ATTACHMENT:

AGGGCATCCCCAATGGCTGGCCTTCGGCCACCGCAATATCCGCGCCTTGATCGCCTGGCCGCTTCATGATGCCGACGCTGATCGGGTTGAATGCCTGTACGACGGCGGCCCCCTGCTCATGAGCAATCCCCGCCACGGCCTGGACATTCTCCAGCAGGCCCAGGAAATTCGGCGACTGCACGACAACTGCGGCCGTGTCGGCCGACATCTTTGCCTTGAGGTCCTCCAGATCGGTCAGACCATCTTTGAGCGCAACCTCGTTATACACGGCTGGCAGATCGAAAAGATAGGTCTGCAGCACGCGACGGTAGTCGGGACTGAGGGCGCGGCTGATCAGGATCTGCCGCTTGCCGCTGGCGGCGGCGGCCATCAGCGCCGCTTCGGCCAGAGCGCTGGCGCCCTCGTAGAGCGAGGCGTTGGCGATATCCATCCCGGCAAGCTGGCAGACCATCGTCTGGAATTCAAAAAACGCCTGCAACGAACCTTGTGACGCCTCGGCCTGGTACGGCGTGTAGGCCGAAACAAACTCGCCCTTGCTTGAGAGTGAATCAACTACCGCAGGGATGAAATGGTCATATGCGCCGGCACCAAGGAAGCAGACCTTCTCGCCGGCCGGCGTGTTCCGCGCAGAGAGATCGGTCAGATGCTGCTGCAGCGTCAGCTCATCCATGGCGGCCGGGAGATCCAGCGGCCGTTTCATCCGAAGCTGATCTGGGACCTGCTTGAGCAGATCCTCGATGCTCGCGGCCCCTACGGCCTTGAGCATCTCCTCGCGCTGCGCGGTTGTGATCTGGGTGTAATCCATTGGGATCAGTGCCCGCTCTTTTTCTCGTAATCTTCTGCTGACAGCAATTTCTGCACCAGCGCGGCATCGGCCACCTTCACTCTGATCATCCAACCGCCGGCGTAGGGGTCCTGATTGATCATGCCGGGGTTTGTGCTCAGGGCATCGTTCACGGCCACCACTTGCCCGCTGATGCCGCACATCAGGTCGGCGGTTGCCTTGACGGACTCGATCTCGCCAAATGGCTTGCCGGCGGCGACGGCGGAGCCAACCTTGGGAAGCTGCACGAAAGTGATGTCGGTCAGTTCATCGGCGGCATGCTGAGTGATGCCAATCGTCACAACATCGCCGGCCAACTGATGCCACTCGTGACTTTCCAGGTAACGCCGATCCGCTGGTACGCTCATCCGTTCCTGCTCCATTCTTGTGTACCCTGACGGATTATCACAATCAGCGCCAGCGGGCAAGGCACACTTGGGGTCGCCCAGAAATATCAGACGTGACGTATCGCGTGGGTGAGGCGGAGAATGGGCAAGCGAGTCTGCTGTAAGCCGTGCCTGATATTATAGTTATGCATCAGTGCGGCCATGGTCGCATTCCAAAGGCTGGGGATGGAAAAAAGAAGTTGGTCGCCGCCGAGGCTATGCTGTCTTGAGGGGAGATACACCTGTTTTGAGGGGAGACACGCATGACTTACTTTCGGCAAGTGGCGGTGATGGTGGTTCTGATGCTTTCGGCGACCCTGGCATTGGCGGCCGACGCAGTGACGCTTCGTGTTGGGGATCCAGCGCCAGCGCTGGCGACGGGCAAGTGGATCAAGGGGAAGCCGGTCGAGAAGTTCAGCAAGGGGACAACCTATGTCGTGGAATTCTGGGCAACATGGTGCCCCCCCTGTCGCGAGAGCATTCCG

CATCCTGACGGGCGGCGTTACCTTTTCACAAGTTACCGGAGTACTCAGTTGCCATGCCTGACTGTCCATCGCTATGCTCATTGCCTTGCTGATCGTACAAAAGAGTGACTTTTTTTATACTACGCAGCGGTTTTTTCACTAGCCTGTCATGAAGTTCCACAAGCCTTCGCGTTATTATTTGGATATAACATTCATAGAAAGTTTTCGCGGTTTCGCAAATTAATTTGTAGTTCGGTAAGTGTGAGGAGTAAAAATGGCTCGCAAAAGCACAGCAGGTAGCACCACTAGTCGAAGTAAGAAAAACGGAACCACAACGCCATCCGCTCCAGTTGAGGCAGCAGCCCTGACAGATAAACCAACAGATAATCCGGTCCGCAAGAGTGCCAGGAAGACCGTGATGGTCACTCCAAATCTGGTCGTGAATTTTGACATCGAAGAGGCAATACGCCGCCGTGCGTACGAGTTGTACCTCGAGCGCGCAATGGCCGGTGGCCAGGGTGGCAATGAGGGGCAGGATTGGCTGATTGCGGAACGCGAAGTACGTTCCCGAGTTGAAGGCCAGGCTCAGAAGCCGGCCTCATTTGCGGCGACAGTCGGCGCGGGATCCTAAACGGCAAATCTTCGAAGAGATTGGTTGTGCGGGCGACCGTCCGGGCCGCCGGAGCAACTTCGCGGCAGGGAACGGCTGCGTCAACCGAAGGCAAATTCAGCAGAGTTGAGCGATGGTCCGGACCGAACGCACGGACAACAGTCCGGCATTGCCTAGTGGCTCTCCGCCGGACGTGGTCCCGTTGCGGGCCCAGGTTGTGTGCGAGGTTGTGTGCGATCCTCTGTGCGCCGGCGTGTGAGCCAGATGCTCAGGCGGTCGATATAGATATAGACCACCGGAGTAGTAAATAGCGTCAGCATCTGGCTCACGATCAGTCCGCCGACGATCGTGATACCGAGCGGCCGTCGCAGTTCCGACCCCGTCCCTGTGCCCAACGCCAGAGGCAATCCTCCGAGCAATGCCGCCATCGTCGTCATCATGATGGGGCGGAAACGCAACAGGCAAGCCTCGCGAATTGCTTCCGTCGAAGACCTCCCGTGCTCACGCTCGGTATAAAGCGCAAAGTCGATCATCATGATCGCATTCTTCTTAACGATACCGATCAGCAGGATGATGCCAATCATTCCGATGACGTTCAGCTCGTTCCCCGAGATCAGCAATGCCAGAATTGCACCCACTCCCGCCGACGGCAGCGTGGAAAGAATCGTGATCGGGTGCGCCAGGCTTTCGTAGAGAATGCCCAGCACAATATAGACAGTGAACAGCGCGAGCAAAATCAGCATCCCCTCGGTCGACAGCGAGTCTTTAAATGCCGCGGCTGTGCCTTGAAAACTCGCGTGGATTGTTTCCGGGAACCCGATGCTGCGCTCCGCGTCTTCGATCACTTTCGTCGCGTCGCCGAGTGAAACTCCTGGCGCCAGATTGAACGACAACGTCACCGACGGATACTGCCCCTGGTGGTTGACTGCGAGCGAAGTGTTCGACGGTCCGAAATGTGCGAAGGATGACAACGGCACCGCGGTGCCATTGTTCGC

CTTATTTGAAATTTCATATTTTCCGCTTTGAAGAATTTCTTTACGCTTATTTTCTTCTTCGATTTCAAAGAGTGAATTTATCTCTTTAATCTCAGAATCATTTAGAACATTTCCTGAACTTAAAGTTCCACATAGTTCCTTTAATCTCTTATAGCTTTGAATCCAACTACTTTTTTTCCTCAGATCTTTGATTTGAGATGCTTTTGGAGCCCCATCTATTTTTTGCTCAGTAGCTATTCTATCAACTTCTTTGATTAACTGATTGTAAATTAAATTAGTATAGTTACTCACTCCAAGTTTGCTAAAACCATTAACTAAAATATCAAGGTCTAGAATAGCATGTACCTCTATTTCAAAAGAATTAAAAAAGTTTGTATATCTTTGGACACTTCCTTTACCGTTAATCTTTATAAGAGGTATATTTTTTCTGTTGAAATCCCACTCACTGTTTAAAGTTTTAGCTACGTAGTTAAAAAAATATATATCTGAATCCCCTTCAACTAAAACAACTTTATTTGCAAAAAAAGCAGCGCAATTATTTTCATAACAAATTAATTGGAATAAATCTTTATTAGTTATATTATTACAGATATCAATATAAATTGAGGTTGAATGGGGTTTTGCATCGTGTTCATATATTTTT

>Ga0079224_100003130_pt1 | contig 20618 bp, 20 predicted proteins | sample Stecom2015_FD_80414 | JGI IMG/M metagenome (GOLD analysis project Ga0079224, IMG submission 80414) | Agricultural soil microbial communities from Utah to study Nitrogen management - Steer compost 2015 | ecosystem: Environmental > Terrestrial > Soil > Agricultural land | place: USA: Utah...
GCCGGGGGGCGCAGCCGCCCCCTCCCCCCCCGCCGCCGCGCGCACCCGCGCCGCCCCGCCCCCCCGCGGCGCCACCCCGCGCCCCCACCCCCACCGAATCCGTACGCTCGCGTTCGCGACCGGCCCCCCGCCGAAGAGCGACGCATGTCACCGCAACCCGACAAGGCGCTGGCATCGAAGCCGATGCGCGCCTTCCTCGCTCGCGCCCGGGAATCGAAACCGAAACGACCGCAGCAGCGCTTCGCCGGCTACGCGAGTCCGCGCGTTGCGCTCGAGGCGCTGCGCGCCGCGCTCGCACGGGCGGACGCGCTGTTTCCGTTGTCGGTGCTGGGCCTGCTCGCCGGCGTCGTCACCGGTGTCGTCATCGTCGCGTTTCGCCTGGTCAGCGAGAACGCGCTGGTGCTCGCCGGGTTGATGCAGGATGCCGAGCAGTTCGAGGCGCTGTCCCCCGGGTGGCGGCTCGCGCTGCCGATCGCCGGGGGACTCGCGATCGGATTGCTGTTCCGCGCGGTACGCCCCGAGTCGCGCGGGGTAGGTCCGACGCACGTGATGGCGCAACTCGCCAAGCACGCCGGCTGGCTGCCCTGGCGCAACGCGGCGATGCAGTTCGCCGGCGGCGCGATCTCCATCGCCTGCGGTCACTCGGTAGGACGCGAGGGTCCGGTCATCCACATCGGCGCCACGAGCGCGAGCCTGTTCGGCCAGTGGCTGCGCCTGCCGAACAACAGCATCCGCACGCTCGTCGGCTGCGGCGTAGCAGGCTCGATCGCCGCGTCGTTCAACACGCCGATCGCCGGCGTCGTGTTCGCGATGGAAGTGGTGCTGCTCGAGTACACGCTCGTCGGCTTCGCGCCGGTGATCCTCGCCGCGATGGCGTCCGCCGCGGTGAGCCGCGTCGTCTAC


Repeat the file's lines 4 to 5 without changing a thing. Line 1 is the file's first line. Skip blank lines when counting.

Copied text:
>Ga0079224_100003130_pt1 | contig 20618 bp, 20 predicted proteins | sample Stecom2015_FD_80414 | JGI IMG/M metagenome (GOLD analysis project Ga0079224, IMG submission 80414) | Agricultural soil microbial communities from Utah to study Nitrogen management - Steer compost 2015 | ecosystem: Environmental > Terrestrial > Soil > Agricultural land | place: USA: Utah...
GCCGGGGGGCGCAGCCGCCCCCTCCCCCCCCGCCGCCGCGCGCACCCGCGCCGCCCCGCCCCCCCGCGGCGCCACCCCGCGCCCCCACCCCCACCGAATCCGTACGCTCGCGTTCGCGACCGGCCCCCCGCCGAAGAGCGACGCATGTCACCGCAACCCGACAAGGCGCTGGCATCGAAGCCGATGCGCGCCTTCCTCGCTCGCGCCCGGGAATCGAAACCGAAACGACCGCAGCAGCGCTTCGCCGGCTACGCGAGTCCGCGCGTTGCGCTCGAGGCGCTGCGCGCCGCGCTCGCACGGGCGGACGCGCTGTTTCCGTTGTCGGTGCTGGGCCTGCTCGCCGGCGTCGTCACCGGTGTCGTCATCGTCGCGTTTCGCCTGGTCAGCGAGAACGCGCTGGTGCTCGCCGGGTTGATGCAGGATGCCGAGCAGTTCGAGGCGCTGTCCCCCGGGTGGCGGCTCGCGCTGCCGATCGCCGGGGGACTCGCGATCGGATTGCTGTTCCGCGCGGTACGCCCCGAGTCGCGCGGGGTAGGTCCGACGCACGTGATGGCGCAACTCGCCAAGCACGCCGGCTGGCTGCCCTGGCGCAACGCGGCGATGCAGTTCGCCGGCGGCGCGATCTCCATCGCCTGCGGTCACTCGGTAGGACGCGAGGGTCCGGTCATCCACATCGGCGCCACGAGCGCGAGCCTGTTCGGCCAGTGGCTGCGCCTGCCGAACAACAGCATCCGCACGCTCGTCGGCTGCGGCGTAGCAGGCTCGATCGCCGCGTCGTTCAACACGCCGATCGCCGGCGTCGTGTTCGCGATGGAAGTGGTGCTGCTCGAGTACACGCTCGTCGGCTTCGCGCCGGTGATCCTCGCCGCGATGGCGTCCGCCGCGGTGAGCCGCGTCGTCTAC